An Application of Mental Arithmetic to Highway Safety

While preparing my latest column for the MAA Online I had to visit the Rutgers Math Library to copy a paper on Morley's Triangles by W.J.Dobbs. The paper appeared in 1938 in The Mathematics Gazette where it took approximately 7 and 1/3 pages. On the last page, the remaining space was used by a letter from a judge concerning traffic safety. The letter (reproduced below) serves, in my opinion, as a finest example of the utility of mental arithmetic in everyday life.

How do you figure out the speed of a car in feet per second when what is given is the speed in miles per hour? Nowadays, one can use almost any calculator to easily convert between miles per hour and feet per second. But this is besides the point. Can you imagine yourself taking your eyes from the road while driving at 60 mph just to check with a calculator your speed in feet per second? The device suggested in the letter can be used "by any child," and "any child" big enough to drive a car should be able to carry out this kind of calculations.

Judges are conscientious when trying cases, and I always felt that in order to understand any motor case it was necessary that I work out the respective speed of each vehicle in a measure that would tell me their respective ground speeds. The only measure that would give me any mental picture of the speed at which a vehicle covered the ground was the measure of feet per second. That involved me in a lot of arithmetic. Sixty miles per hour works out at 87.9 recurring feet per second, and every time I converted miles per hour into feet per second I got a result in recurring decimals. So then I had to look for simple formula, and this in how I got it. Instead of calling 60 m.p.h. 87 odd feet per second, I called it 90 f.p.s. and that gave me the simple formula of adding half to my miles per hour to obtain speed in feet per second correct within 2 per cent. Ever since then I have driven cars, and tried running down cases in feet per second. Now what I say to all motorists is that they try doing what I do, that is, always to drive and think of speed in feet per second instead of in miles per hour, and you will at once become a hundred per cent better and safer driver. All you have to do is to add one half to the figure of your speed in m.p.h. and you will get your speed in feet per second. Any child can do that.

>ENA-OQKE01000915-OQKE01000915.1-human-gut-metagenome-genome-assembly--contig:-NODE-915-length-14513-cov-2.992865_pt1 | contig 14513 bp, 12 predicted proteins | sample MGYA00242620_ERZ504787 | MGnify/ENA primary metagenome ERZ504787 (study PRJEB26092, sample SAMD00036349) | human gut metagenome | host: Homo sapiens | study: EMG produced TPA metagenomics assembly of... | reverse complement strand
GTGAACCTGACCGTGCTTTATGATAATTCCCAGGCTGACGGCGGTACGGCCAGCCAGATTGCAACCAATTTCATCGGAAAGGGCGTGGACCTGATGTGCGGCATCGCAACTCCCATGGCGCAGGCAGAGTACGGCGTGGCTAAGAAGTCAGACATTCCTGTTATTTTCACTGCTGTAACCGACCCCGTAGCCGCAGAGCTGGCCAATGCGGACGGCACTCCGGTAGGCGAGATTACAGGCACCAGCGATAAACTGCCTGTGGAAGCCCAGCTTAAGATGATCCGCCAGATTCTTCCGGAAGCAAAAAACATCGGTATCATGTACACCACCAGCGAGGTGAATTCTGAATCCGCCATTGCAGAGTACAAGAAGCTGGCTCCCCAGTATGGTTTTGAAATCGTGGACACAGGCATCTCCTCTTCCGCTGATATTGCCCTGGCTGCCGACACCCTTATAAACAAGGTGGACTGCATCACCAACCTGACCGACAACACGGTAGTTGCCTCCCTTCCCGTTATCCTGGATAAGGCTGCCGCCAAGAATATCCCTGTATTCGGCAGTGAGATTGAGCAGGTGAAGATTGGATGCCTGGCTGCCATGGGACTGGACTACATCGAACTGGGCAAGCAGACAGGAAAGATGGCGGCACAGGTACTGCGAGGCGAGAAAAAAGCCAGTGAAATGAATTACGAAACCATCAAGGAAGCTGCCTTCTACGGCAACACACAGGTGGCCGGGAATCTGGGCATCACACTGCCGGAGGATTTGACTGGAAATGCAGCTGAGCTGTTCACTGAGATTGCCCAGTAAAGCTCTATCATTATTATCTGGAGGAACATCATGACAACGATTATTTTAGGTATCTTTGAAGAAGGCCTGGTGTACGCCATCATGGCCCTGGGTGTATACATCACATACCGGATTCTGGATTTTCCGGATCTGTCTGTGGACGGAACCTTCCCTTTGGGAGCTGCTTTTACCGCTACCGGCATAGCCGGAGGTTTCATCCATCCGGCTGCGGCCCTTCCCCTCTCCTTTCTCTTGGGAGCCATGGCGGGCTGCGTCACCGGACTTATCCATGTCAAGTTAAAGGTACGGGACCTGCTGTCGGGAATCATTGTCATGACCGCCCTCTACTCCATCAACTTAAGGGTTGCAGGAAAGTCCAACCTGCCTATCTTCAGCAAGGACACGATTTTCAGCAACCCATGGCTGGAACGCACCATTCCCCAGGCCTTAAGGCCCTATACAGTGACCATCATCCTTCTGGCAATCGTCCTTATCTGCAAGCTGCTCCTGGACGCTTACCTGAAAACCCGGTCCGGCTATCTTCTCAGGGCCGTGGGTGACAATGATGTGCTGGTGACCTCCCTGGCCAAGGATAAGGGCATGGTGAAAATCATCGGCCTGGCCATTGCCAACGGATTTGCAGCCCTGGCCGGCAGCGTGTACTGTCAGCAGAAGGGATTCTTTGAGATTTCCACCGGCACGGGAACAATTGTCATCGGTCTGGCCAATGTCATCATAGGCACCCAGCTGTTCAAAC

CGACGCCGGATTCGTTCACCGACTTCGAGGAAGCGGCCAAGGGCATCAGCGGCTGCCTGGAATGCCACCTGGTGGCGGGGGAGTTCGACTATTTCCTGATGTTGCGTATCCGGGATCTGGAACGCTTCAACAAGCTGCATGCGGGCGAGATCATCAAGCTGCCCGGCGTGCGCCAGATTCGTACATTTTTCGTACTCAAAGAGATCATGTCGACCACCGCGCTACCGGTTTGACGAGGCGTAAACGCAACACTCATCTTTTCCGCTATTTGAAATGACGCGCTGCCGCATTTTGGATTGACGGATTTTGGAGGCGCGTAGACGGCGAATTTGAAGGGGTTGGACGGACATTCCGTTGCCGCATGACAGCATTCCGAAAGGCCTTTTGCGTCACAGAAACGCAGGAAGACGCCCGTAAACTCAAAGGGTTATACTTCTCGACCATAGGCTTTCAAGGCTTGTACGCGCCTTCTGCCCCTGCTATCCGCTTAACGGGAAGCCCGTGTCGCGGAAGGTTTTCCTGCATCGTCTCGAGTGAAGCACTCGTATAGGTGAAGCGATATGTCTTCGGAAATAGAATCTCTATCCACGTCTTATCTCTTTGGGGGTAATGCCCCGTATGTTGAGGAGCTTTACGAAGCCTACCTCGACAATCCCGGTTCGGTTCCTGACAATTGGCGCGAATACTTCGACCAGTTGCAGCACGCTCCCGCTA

The other aspect of road safety touches what is called kinetic energy, which means the moving force possessed by a vehicle in motion. I can't give you a more detailed explanation, but another way to put it is to refer to kinetic energy as the kick possessed by a moving vehicle. A small motor oar weighing about a ton and moving at a speed of 40 miles per hour strikes the same blow as eighteen ten-ton steam rollers travelling at their highest speed, which is 3 miles per hour. That is the force you axe handling when you speed up a light oar to 40 miles per hourly feet per second. If you are driving a big seven-seater two- ton car at 60 miles per hour (90 feet per second) its kinetic energy is more than that of 100 ten-ton steam rollers moving at 3 miles per hour. The Listener October 1937, p. 892.

[Per Mr. R. M. Wright; Mr. F. Ayres; Mr. W. G. Faires.]

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